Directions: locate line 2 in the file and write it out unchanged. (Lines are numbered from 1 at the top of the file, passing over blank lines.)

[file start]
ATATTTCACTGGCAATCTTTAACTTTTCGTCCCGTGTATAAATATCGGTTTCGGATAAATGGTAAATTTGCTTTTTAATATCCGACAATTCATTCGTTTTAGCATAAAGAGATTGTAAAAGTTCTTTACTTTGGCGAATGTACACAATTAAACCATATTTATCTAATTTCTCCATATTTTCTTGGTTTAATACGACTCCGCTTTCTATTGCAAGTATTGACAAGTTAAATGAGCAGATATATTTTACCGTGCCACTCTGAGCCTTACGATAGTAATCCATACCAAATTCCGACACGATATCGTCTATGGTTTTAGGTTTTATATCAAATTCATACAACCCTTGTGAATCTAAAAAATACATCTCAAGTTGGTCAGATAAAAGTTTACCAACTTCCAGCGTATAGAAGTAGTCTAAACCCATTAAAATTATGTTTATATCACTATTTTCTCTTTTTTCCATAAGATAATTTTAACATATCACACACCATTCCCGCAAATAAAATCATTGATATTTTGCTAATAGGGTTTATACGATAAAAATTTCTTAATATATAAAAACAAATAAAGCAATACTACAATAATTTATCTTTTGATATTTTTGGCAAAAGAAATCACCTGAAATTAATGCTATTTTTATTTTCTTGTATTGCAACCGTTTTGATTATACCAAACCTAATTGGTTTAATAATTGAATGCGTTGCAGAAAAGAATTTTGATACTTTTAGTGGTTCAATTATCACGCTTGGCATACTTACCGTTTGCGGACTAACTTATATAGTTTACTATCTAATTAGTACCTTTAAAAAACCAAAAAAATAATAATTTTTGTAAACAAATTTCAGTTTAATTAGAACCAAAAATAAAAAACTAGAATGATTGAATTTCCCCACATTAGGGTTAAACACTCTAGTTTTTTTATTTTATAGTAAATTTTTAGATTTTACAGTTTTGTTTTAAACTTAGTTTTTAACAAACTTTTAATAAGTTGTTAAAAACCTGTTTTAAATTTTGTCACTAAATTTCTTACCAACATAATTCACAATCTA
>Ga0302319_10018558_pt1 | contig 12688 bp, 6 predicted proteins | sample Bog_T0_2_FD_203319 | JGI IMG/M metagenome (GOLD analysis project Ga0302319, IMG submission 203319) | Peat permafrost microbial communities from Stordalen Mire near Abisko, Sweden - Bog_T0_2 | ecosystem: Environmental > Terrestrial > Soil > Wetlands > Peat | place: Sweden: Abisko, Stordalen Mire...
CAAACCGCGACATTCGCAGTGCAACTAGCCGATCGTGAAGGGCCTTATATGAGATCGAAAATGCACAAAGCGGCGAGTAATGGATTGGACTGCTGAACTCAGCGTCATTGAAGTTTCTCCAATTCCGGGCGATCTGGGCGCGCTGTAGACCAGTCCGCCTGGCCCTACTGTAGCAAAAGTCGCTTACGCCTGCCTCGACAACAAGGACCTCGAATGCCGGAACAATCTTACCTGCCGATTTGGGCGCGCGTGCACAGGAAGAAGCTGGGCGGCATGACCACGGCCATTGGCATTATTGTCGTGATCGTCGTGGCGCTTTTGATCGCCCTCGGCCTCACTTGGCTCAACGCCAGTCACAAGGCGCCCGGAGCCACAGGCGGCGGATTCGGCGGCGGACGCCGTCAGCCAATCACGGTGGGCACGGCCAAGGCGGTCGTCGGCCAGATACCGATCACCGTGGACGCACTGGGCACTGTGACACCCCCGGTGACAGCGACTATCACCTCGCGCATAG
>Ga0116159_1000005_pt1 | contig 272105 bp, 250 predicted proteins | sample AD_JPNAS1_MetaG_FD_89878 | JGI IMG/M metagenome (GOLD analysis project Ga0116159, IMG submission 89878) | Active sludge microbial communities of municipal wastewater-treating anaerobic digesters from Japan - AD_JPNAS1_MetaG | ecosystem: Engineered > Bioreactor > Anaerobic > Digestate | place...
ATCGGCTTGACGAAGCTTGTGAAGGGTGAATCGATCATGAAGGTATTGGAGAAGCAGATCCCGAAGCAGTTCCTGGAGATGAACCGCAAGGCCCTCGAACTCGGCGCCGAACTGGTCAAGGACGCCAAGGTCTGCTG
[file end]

>Ga0302319_10018558_pt1 | contig 12688 bp, 6 predicted proteins | sample Bog_T0_2_FD_203319 | JGI IMG/M metagenome (GOLD analysis project Ga0302319, IMG submission 203319) | Peat permafrost microbial communities from Stordalen Mire near Abisko, Sweden - Bog_T0_2 | ecosystem: Environmental > Terrestrial > Soil > Wetlands > Peat | place: Sweden: Abisko, Stordalen Mire...